EUGENE, Ore. (KMTR) – Eugene City Council is once again weight the future of the city's “Downtown Public Safety Zone,” the rule that allows police officers to ban people convicted of crimes from entering the downtown core for up to one year.
Eugene Police met with City Council in a work session on Wednesday, July 25th, 2012, to talk about what's happened in the “safety zone” over the last seven months of 2012. Many people know the safety zone as the “exclusion zone,” the name it carried at its inception four years ago.
Councilors are now trying to decide whether or not to extend it. Right now, the zone is set to expire at the end of November 2012. The zone is bordered by 7th Avenue on the north, 11th Avenue to the south, Lincoln and Lawrence Streets to the west, and Pearl Street to the east.
According to Eugene Police, 39 people have received exclusion “notices” since January 2012.
Of those 39 people, 34 cases have outcomes, 5 remain in progress.
17 people have been excluded for 90 days. Five people have received one year exclusions.
Of the remaining cases, five cases were withdrawn or never filed by EPD and seven were dismissed.
Eugene Police answered questions about complaints on Wednesday that exclusion notices are a form of “social profiling.” Meanwhile, police say the zone is an effort to target behavior and remains there to protect the public, particularly vulnerable youth.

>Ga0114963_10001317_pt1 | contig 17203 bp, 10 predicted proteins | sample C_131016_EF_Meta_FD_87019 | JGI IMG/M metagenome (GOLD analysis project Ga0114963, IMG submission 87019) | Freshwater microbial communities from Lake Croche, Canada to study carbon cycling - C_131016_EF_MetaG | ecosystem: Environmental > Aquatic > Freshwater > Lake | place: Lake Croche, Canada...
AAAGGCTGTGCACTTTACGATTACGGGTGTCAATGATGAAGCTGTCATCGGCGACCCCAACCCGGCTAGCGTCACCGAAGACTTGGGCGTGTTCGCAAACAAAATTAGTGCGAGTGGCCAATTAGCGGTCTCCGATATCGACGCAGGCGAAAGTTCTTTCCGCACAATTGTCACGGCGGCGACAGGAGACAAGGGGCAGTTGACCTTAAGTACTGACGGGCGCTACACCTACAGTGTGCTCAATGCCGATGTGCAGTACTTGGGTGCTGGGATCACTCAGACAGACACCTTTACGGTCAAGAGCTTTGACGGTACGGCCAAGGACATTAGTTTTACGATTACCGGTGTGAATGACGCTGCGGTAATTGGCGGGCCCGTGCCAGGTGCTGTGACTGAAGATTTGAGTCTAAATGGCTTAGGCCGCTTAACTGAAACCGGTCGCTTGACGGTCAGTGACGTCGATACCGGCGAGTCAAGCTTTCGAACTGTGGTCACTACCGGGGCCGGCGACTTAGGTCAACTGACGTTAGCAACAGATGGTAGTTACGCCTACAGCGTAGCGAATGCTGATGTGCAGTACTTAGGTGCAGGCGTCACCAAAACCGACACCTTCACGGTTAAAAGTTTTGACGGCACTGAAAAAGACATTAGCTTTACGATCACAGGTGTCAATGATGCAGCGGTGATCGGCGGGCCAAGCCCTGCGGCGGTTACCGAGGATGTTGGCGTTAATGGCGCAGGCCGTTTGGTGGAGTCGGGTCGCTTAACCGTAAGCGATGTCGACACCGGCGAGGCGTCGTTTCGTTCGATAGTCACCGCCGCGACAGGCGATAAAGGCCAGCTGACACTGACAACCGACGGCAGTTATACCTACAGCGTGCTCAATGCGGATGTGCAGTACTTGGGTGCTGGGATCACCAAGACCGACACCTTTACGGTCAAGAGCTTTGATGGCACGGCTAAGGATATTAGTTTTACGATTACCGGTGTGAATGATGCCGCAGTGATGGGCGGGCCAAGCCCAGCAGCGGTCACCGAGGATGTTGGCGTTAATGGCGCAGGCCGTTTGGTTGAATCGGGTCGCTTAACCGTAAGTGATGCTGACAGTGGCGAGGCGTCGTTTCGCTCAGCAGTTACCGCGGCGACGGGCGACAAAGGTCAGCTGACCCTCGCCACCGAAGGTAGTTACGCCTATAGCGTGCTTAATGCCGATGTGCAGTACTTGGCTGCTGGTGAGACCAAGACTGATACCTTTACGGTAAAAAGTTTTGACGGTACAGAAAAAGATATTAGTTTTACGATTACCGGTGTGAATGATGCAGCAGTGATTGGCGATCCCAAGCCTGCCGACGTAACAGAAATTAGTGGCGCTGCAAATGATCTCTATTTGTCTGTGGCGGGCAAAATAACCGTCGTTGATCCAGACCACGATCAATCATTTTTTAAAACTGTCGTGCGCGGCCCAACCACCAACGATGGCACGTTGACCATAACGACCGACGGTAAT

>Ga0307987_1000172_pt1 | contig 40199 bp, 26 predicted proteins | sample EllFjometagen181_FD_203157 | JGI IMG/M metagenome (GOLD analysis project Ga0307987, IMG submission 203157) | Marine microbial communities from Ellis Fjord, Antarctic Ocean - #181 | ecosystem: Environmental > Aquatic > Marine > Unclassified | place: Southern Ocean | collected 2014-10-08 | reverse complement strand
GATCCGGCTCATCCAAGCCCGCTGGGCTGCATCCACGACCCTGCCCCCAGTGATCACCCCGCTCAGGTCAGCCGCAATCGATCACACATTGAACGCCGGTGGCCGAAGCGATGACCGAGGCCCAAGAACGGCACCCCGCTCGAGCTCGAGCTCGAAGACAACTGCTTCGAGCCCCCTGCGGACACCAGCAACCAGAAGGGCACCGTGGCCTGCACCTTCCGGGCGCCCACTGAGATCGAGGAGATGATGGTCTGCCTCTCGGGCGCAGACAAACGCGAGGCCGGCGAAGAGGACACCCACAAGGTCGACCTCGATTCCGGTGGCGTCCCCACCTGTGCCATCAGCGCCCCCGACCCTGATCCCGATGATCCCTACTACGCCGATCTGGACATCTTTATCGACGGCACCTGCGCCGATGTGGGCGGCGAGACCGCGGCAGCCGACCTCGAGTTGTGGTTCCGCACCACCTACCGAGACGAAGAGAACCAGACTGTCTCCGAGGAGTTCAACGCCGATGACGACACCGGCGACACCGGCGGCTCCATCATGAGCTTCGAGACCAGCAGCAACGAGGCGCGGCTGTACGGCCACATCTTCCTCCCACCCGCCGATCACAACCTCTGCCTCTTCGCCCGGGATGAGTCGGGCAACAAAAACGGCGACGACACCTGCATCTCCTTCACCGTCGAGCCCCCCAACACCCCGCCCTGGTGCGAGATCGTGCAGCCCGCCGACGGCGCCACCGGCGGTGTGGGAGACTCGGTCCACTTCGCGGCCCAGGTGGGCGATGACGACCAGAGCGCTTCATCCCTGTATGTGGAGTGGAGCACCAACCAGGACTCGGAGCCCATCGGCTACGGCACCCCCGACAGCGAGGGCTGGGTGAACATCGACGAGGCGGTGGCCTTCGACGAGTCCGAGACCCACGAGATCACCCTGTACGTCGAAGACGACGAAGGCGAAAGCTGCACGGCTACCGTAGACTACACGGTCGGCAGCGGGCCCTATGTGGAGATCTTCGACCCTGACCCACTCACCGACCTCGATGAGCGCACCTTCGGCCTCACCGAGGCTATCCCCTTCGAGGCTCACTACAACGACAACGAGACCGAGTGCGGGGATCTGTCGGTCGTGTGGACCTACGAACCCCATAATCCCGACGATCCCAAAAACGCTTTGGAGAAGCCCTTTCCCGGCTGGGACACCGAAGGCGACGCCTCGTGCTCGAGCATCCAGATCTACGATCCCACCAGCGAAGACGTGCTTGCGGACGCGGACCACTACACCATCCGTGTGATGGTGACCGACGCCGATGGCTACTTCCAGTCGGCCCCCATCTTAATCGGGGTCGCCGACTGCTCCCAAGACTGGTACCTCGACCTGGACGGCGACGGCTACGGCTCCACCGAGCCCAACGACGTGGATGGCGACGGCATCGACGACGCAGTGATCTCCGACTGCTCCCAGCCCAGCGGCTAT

"It isn't because they're homeless that they have interaction with police, it's because of the way that they behave. And our focus in our downtown efforts is on behavior, it's not on status. Status becomes a factor for obvious reasons but our enforcement efforts and our efforts to make downtown safer has everything to do with behavior,” Chief Pete Kerns said to city councilors on Wednesday.
“It seems to be as times progress, one of the only ways we can protect these encourable youth,” said Sgt. Larry Crompton of the Eugene Police Department.
Councilors haven't voted or made any moves to extend the ordinance.
Many are split, saying they agree with addressing behavior, but aren't sure if the exclusion ordinance should continue in the long term.
The ordinance is once piece of a larger Downtown Public Safety Plan. Part of that plan included increasing the amount of police officers in downtown.
“I think just the site of a police officer walking down the street or walking over by a group that's misbehaving in the park, I think that alone is just outstanding,” said Councilor George Brown.
"I'm hearing more people that are now starting to go downtown for the first time in years because they have heard from their friends how its changing downtown,” said George Poling, a Eugene city councilor.
Both Councilors Poling and Mike Clark came out in support of extending the Downtown Public Safety Zone on Wednesday. Councilors have not set a next step though for the future of the zone.
One of the changes the city made to the Downtown Public Safety Zone in the last few years of operation was the addition of an “advocate” position, which was designed to work with anyone who wanted to fight their exclusion.
So far, not a single person has used the advocate, even though everyone who is served with an exclusion now also gets a card with the advocates contact information.